Dial-up service

Police arrest two people in Japan for selling porn via cellphones.



Jack Boulware
September 28, 2000 11:21PM (UTC)

Japanese porn enthusiasts already know that dirty pictures are hard to come by in their country. Article 175 of the Japanese Criminal Code prohibits the public distribution or exhibition of "obscene pictures and/or documents." No slap on the wrist for violators here: Punishment can be up to two years in prison or a 2.5 million yen fine (about $23,500).

Japanese police are increasing their presence as the Internet grows more popular. In the first six months of this year, police made 201 "network-based crime" arrests, more than half related to porn and child prostitution. According to Japan's courts, any site that links to a porn site is now considered illegal, even if the homepage creator doesn't know it's a porn site.

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Then how do porn aficionados get their fix? They turn to the hottest new technology on the planet: cellphones.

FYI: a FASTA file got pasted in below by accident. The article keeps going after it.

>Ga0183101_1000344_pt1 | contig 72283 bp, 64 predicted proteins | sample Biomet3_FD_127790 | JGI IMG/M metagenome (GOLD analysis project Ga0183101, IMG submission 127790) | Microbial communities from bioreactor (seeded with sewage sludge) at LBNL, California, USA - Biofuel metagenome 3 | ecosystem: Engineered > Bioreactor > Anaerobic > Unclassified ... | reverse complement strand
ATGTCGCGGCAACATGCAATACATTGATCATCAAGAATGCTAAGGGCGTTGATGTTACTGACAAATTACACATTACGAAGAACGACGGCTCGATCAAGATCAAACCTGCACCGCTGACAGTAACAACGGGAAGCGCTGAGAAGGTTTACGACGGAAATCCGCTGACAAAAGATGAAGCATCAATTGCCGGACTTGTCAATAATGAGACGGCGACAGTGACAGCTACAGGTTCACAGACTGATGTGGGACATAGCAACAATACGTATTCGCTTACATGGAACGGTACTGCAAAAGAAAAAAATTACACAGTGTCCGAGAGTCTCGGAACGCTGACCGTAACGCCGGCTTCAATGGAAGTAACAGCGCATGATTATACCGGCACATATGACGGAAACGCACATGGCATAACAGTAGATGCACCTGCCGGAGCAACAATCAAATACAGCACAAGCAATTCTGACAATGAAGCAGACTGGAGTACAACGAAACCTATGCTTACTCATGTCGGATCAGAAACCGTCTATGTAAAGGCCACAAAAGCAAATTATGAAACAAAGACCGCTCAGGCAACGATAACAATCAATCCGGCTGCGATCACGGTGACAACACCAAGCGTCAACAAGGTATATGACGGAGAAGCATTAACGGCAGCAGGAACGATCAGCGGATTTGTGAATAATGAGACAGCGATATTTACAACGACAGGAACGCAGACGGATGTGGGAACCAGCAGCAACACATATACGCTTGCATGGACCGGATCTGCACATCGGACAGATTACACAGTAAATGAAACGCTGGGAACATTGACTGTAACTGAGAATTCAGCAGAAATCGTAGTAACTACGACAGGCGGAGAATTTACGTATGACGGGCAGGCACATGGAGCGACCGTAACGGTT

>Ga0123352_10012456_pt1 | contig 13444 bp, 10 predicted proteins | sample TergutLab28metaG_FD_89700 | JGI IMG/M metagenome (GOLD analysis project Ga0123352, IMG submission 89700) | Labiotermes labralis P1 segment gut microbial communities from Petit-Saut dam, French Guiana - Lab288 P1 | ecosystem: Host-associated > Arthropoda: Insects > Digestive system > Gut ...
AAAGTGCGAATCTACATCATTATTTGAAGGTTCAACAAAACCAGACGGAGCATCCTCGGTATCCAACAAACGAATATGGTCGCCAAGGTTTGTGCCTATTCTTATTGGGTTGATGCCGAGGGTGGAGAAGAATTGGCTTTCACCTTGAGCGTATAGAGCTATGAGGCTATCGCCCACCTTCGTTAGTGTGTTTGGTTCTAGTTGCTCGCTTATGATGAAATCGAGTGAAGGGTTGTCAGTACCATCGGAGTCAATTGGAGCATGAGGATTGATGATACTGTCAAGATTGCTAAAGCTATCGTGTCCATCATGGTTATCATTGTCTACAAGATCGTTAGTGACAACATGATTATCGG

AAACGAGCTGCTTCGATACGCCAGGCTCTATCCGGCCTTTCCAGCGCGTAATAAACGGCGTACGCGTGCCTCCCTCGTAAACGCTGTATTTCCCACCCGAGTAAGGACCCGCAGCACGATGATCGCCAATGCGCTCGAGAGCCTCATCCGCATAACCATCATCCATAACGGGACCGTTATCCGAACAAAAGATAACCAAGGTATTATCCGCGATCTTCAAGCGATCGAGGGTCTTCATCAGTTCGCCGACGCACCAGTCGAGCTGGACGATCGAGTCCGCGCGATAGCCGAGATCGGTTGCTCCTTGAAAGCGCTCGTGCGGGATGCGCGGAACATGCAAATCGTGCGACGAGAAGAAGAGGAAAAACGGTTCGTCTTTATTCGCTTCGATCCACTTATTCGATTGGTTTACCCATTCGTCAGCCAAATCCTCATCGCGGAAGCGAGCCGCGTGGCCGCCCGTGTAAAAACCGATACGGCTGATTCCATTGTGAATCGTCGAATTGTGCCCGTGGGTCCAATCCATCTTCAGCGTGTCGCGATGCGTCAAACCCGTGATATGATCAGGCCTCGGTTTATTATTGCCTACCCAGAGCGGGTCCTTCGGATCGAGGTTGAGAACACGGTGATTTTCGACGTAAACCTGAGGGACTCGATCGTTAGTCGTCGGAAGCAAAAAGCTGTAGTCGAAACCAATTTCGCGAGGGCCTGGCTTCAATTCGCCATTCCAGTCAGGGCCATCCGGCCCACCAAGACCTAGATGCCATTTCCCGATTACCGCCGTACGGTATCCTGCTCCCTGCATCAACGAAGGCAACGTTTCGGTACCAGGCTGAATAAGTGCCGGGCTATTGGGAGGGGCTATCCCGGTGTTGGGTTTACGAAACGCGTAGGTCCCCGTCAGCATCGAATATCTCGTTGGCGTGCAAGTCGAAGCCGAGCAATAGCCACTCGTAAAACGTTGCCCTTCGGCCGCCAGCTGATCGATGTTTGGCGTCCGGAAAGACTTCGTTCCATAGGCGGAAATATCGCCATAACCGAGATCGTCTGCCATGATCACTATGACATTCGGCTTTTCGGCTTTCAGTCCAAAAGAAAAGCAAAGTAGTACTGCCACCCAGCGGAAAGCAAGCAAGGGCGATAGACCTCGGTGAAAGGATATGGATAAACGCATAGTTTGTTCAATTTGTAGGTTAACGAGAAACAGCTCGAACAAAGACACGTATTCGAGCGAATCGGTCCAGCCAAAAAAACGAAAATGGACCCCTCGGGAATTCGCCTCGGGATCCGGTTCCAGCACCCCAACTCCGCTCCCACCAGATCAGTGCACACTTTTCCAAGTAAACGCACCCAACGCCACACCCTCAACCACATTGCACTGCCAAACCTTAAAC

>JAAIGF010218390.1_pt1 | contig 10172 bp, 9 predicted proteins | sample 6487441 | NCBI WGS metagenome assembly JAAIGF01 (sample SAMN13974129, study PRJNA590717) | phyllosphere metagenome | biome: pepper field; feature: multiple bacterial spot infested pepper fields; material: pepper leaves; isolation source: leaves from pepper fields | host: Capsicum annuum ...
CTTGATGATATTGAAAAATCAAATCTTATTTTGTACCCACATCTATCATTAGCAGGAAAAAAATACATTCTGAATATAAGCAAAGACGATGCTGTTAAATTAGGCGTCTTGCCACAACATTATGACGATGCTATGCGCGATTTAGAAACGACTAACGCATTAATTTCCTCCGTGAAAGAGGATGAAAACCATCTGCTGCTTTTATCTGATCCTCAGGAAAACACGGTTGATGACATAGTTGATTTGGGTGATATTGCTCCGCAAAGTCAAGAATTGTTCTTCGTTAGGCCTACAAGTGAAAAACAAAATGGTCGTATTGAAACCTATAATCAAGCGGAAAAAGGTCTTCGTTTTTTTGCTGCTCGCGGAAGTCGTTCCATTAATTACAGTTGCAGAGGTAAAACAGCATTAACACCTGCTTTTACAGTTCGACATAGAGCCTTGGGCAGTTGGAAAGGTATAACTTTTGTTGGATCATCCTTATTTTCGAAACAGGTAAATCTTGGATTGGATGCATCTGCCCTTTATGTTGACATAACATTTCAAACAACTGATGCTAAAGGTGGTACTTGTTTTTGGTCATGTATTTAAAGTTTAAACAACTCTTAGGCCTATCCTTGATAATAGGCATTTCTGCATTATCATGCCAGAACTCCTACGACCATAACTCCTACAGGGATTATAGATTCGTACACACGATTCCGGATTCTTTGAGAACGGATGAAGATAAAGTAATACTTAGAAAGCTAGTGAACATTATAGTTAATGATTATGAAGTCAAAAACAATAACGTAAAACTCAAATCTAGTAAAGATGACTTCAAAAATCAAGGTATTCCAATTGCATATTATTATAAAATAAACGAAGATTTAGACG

The NTT DoCoMo's i-mode cell phone service has been discovered to be ideal for downloading porn images from Web sites. Porn-hounds across Japan are now surreptitiously peeking at and murmuring into their phones on subway trains or at their desks. So much so, in fact, that police made two arrests last week, the first time anyone has been charged with distributing porn through a mobile phone.

According to investigators, a 36-year-old owner of an online lingerie shop, based in Shizuoka prefecture, allegedly sold porn videos through his site, using porn images to promote the video sales. When the suspect was arrested by Aichi Prefectural Police, he reportedly had already sold about 220,000 yen (about $2,050) worth of products.

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An unrelated arrest targeted an unemployed 31-year-old man from Miyazaki prefecture, who was sending porn images to sell annual subscriptions to his site for 3,000 yen (about $28), and as of last week had signed up more than 40 subscribers.

NTT DoCoMo, of course, claims no responsibility for any lecherous use of their technology. They attempt to screen the contents of all their "official" i-mode sites, but insist it's impossible to verify contents of the thousands of unofficial sites that can be accessed through their service.

Look for other nations to figure this out soon enough.

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Jack Boulware

Jack Boulware is a writer in San Francisco and author of "San Francisco Bizarro" and "Sex American Style."

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